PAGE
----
Dividend stocks are typically mature, established companies with low growth rates but the ability to generate ample cash that they pay out to shareholders. Unless there’s an economic or industry-wide downturn, solidly built companies are rarely tested for their ability to pay dividends. Additionally, sometimes companies are structured to pay out most of their profits to shareholders.
But that wasn’t always the case. Several companies have suspended or cut their dividends following severe pandemic-related declines. Disney, for one, it still hasn’t recovered. However, resilient companies maintained their dividends even in difficult economic conditions. American Express (NYSE:AXP) is a company that has been increasing its dividend for many years, and shareholders should expect it to hold up well in any market.
Resilient customer base and tight management
American Express caters to an affluent customer base with a love for travel and leisure. It offers perks in areas that attract cardholders and generate growth. At the start of the pandemic, when people who could afford to travel had no choice but to cut travel and entertainment (T&E) spending, this strategy contributed to a drop in revenue. In a show of supreme resilience, however, the company remained profitable even during its biggest declines, which came in at 29% year over year in the third quarter of 2020. It bounced back quickly due to a quick rebound in non-T&E spending and the company’s “robust underwriting and risk management capabilities.” The company’s robust consumer base and a history of lean management have kept it in excellent operating shape despite the challenges, though it didn’t increase its dividend in 2021.
The company quickly developed a strategic recovery plan to attract new customers through a credit card refresh program and to offer new services to its small business solutions. These put the company in an excellent position to return to growth as the economy recovers and are now helping American Express weather the ongoing macroeconomic woes.
Successfully reach new customers
While most retailers have reported squeezes in recent months, American Express has seen phenomenal growth in the second quarter of 2022. Revenue rose 31% year over year to a record $13.4 billion, with network volume rising 25% to nearly $400 billion. Loss provisions, the money set aside to cover write-downs, rose to $410 million after falling more than $600 million last year. That’s impacting net income, which fell 14% to nearly $2 billion from $2.3 billion a year earlier. Earnings per share of $2.57 beat the median analyst estimate of $2.41.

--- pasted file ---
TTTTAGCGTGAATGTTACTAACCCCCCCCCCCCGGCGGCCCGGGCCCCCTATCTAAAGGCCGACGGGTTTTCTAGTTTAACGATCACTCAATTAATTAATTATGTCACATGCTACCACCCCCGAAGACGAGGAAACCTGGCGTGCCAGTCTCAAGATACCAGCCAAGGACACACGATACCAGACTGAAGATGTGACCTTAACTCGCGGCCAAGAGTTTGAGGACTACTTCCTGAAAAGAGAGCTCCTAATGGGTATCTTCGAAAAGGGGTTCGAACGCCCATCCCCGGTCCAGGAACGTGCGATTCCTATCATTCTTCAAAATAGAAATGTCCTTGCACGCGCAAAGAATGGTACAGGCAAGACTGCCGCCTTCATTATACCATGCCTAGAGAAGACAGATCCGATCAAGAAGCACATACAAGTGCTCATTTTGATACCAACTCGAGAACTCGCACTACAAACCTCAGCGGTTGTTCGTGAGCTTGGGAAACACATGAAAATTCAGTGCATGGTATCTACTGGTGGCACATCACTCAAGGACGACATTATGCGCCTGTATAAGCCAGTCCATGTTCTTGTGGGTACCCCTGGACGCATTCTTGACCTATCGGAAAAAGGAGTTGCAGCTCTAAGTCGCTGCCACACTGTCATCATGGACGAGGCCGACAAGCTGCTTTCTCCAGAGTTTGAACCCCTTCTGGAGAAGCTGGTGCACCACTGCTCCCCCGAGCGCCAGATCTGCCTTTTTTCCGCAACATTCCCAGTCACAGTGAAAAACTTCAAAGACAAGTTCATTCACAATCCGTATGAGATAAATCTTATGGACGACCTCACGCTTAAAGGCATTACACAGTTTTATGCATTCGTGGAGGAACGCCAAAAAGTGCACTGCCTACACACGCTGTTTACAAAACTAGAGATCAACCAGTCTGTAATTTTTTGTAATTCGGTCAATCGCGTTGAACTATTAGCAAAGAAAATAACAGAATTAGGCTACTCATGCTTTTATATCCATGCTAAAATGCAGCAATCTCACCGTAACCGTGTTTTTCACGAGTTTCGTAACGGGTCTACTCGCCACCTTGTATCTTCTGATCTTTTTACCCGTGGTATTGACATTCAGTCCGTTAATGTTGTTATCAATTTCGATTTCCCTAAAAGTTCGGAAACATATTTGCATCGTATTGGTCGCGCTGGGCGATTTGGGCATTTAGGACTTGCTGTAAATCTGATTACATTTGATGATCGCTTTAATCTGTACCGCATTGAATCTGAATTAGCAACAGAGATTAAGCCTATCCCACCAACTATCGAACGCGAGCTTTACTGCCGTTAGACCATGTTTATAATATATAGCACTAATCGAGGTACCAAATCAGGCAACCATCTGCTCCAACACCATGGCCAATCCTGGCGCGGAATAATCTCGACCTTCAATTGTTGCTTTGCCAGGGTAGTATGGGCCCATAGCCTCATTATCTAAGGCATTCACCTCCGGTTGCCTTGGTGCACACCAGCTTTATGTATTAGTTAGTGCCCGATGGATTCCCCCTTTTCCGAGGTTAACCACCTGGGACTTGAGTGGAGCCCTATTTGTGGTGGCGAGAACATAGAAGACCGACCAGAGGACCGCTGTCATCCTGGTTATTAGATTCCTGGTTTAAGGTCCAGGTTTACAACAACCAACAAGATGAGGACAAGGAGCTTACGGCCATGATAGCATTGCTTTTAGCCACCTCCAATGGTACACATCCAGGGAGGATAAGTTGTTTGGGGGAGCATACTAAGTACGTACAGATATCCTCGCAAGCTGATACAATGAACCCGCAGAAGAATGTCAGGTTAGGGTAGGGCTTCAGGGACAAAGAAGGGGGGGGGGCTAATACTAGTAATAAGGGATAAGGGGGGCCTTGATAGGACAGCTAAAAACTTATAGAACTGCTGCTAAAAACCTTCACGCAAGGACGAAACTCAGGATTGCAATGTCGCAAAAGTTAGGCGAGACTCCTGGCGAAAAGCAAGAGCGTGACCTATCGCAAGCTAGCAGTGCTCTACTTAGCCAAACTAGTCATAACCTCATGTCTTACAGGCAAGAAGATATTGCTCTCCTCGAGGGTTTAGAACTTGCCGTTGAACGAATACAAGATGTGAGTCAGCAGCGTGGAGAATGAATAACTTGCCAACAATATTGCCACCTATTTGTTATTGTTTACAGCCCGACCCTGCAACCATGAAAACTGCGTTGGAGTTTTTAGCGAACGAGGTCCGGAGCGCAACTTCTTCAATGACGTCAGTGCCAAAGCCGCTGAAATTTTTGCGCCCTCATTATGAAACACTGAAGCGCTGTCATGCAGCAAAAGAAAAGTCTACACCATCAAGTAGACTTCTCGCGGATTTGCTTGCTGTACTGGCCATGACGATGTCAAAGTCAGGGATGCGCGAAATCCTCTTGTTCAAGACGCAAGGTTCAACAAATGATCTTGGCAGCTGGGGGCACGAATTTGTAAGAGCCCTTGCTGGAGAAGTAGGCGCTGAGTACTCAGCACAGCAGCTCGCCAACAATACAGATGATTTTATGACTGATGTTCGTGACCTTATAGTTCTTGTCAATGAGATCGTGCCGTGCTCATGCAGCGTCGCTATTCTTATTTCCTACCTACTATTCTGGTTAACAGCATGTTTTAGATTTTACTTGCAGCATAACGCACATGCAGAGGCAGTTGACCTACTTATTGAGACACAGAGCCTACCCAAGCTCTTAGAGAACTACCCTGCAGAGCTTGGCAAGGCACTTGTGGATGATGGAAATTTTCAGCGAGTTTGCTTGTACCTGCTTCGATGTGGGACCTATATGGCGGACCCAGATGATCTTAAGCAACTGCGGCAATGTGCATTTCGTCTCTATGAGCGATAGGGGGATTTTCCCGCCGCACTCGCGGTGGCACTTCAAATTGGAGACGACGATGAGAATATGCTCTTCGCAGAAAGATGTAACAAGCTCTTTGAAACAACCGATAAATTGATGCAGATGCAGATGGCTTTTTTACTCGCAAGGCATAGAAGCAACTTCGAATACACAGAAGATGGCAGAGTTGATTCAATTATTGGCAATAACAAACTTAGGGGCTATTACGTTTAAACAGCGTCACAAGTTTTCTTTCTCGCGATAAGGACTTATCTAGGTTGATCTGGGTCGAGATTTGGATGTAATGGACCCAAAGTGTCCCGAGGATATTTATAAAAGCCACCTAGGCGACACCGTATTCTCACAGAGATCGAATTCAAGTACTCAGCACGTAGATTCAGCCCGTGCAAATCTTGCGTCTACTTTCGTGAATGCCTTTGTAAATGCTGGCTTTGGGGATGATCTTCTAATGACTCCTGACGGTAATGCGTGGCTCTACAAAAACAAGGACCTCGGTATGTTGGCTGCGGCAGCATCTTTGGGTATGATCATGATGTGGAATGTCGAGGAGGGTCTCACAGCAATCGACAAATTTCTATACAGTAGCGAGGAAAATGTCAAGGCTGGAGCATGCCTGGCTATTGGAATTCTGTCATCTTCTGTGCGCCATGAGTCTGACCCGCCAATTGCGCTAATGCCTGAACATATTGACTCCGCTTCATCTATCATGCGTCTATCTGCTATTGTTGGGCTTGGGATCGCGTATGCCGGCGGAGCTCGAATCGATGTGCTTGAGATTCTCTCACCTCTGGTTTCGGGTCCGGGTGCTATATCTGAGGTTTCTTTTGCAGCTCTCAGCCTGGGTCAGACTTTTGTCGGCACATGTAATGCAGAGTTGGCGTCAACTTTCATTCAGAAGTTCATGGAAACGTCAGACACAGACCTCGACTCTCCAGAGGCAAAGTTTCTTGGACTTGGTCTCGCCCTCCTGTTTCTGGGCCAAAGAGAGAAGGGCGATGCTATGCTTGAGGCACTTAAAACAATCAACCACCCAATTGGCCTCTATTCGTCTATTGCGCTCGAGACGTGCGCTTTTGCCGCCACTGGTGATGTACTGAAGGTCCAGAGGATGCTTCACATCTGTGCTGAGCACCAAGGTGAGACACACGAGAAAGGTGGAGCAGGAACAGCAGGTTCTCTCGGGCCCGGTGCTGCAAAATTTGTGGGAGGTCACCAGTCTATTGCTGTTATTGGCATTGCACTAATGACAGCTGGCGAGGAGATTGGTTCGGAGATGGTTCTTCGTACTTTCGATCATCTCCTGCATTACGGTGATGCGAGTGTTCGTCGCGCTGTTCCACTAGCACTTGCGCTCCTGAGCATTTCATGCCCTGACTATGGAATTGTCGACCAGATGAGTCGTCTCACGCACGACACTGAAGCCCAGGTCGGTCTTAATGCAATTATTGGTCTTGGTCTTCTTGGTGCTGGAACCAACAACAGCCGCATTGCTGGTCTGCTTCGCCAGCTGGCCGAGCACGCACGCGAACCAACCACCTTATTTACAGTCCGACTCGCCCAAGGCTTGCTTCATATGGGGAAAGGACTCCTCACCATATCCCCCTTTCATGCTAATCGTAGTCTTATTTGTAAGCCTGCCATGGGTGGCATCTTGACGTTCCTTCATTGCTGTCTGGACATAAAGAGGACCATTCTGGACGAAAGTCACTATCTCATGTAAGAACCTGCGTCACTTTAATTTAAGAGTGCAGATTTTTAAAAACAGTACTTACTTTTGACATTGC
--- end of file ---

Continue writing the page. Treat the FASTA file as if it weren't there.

Despite the generally tense spending environment, there was tailwind. These include the continued resumption of travel, particularly business travel, and a surge in goods and services, the company’s largest category. US consumer platinum, gold and Delta Airlines Co-branded cards each achieved acquisitions. American Express card updates have attracted millions of new cardholders, particularly in the Millennial and Gen-X age groups. Management has steered the company in this direction to gain market share in this cohort as purchasing power increases. Spend across these categories increased 48% in the second quarter. Investing in gaining a share of this market has already paid off and should lead to loyalty and higher spending in the future.
Management raised its full-year guidance to 20% from 18%, with year-over-year revenue growth to 23% to 25%.
Where’s the dividend now?
American Express’s dividend yield is 1.35% at current prices, which is below the S&P 500 average of 1.59%. That’s partly because American Express stock has outperformed the S&P 500 this year, and dividend yield is inversely correlated with stock price.
But the dividend itself continues to grow, up 160% over the past 10 years. It’s also safe in all market conditions, making it a top choice for a safe dividend stock in a diversified portfolio.
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American Express is an advertising partner of The Ascent, a Motley Fool company. Jennifer Saibil has positions at American Express and Walt Disney. The Motley Fool has positions in and recommends Walt Disney. The Motley Fool recommends Delta Air Lines and recommends the following options: long January 2024 $145 calls on Walt Disney and short January 2024 $155 calls on Walt Disney. The Motley Fool has a disclosure policy.
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